Wrapper's Delight


I just came from a shoot for Mommy in Chief, a web series on the Madame Noire website. I got to chat with lovely host, Karyn Parsons, about all things wrap.

During the holiday season, household trash increases by about 25%, resulting in 5 million extra tons of garbage. Add to that the money spent on paper, and you realize how much waste we're putting out there.

It pays to get creative. Gift wrapping happens all year long, so you might as well make it cost effective, make it green, and have some fun with it.

I remember once reading that Candy Spelling, the late producer Aaron Spelling's wife, had a whole room just for gift wrapping...it was intense.Well, I have a messy little shelf where I store a few things --when I remember. Here are some items that can come in handy:


Old Newspapers, Magazines, Comics, and Maps
These are all terrific because you can custom wrap accordingly. The comics for a child, or the child at heart; the maps for the globetrotter; the pages of W for your style maven friend, etc. You can also do the same with any old maps you might have; they're colorful and unexpected. Your only extra cost here is ribbon, so just add something bright and festive and you've created a lovely personalized package.


Fabric Remnants
Fabric remnants are also a great way to go. I have small bolts that have come back as gifts from India and Africa. Beautiful stuff, but I'm probably not going to learn to sew that perfect little pencil skirt, so I put the fabric to better use. You might have some pieces like this sitting in your closet; or perhaps some curtains or a table cloth sitting around.  Invest in some craft scissors to even out edges and tie it all up with some pretty yarn or twine. You can even add a contrasting color fabric to create a bow.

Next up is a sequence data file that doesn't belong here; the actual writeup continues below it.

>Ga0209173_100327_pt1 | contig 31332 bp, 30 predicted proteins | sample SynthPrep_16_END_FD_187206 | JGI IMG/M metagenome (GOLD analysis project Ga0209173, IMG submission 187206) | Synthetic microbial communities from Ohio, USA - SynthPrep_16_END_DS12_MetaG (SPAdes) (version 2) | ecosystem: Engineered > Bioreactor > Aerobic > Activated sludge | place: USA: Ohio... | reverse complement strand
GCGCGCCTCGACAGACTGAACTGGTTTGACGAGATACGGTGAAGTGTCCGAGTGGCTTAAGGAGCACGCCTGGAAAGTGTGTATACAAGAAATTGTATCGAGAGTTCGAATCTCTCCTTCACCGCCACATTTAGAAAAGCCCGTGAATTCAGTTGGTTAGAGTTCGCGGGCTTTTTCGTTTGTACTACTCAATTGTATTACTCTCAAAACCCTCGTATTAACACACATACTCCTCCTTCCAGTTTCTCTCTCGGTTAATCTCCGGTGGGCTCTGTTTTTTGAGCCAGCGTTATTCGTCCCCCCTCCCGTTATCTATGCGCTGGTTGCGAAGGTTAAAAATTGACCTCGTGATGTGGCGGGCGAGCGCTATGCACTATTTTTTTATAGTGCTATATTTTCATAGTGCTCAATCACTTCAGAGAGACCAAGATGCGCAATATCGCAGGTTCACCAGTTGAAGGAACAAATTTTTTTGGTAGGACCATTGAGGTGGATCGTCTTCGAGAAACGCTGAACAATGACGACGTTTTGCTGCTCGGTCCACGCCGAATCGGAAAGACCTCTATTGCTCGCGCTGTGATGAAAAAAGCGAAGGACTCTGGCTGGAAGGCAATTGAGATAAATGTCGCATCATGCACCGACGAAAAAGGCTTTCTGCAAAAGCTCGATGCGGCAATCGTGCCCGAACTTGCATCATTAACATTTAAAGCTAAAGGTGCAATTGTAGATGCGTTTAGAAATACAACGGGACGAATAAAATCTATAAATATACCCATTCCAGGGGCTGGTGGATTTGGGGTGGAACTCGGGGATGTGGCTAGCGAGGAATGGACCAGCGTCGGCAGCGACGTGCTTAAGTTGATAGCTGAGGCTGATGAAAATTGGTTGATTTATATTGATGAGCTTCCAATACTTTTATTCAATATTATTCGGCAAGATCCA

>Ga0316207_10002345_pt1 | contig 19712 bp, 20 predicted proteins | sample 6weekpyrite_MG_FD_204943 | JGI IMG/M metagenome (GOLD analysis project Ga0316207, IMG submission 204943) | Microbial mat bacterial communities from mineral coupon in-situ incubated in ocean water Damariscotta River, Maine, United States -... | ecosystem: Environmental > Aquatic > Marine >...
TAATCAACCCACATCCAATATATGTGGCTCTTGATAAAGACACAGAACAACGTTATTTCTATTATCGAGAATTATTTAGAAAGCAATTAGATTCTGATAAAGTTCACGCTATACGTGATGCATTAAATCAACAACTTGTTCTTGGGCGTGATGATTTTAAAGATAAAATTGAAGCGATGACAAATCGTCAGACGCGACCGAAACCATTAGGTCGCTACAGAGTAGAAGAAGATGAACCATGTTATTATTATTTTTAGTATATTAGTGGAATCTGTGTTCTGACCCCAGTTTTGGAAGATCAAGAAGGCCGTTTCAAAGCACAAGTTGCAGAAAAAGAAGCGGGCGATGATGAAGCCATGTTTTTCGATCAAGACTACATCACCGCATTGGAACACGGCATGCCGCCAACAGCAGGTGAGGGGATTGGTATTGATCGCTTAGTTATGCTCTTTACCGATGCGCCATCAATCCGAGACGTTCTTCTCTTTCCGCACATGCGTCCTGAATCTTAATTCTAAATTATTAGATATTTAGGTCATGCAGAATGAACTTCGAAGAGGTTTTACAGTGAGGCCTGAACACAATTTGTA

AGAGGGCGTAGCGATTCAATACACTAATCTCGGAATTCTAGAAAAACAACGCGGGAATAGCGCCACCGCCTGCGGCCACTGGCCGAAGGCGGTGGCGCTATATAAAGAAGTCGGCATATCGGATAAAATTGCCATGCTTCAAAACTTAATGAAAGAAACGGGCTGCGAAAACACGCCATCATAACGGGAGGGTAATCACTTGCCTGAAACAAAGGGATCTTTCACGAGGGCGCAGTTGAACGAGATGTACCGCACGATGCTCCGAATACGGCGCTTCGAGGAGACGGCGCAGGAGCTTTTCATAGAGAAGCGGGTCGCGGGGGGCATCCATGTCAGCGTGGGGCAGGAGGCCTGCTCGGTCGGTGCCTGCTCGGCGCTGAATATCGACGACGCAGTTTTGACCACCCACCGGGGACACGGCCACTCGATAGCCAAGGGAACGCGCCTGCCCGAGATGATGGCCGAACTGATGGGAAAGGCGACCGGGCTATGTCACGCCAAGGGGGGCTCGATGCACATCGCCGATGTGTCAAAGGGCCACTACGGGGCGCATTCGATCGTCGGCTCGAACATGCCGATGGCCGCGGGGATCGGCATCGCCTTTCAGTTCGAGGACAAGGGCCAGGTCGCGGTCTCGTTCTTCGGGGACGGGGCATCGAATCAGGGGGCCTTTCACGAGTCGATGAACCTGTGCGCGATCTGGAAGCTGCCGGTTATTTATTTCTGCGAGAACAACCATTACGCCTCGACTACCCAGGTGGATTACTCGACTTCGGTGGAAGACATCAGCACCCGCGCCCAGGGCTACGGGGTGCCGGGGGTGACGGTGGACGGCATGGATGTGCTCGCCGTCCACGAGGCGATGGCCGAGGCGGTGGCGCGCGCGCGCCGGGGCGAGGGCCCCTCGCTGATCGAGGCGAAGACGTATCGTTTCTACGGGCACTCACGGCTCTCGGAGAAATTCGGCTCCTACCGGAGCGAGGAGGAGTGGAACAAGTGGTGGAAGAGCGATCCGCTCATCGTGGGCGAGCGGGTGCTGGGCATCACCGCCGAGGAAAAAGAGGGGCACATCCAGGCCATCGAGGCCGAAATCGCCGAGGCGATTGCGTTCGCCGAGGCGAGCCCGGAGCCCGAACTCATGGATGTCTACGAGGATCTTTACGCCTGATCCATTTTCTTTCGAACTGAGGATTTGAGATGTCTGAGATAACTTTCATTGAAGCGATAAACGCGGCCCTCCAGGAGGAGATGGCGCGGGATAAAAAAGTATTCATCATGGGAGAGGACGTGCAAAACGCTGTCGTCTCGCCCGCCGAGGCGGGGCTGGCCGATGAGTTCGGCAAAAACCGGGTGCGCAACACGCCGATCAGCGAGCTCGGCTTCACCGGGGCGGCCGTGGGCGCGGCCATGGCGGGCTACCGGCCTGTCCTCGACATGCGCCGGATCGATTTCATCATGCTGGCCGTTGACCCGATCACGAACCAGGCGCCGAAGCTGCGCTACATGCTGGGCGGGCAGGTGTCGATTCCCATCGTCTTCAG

Butcher Paper in White and Brown
Butcher paper is a great investment, and you can buy recycled versions as well. Generally, for about $20, you can get huge rolls of paper. It can be used for any holiday or occasion, allowing you to custom decorate with colorful stamps and stickers. Kids really love helping out here, so put them to work!
You can add natural touches, like a bit of pine branch, pine cone, cinnamon sticks, dried flowers (borrow elements from potpourri that has lost its scent), or the shells you've collected over the years, etc. A glue gun will probably work best here, but if I've lost you at the mention of "glue gun," (I can get lost there too), a nice glob of Elmer's generally works fine.

Gift as Wrap:
Sometimes you don't even need paper. Giving something like a scarf and gloves? As artfully as you can, roll the scarf around the gloves, tie with a nice thick bow, and let the fringe spill out on top. A gift such a serving spoons looks great wrapped in a pretty dishtowel tied with ribbon.



More Tips:

Save greeting cards: They can be repurposed as gift tags. Just cut them neatly into squares, punch a hole in a corner, and add some ribbon.


Keep some old wrapping paper and tissue paper on hand:
No, I'm not suggesting that you hoard, but some of that old paper can come in handy. You can run it through a paper shredder and use it as pretty, festive padding for fragile gifts.

And that's a wrap.


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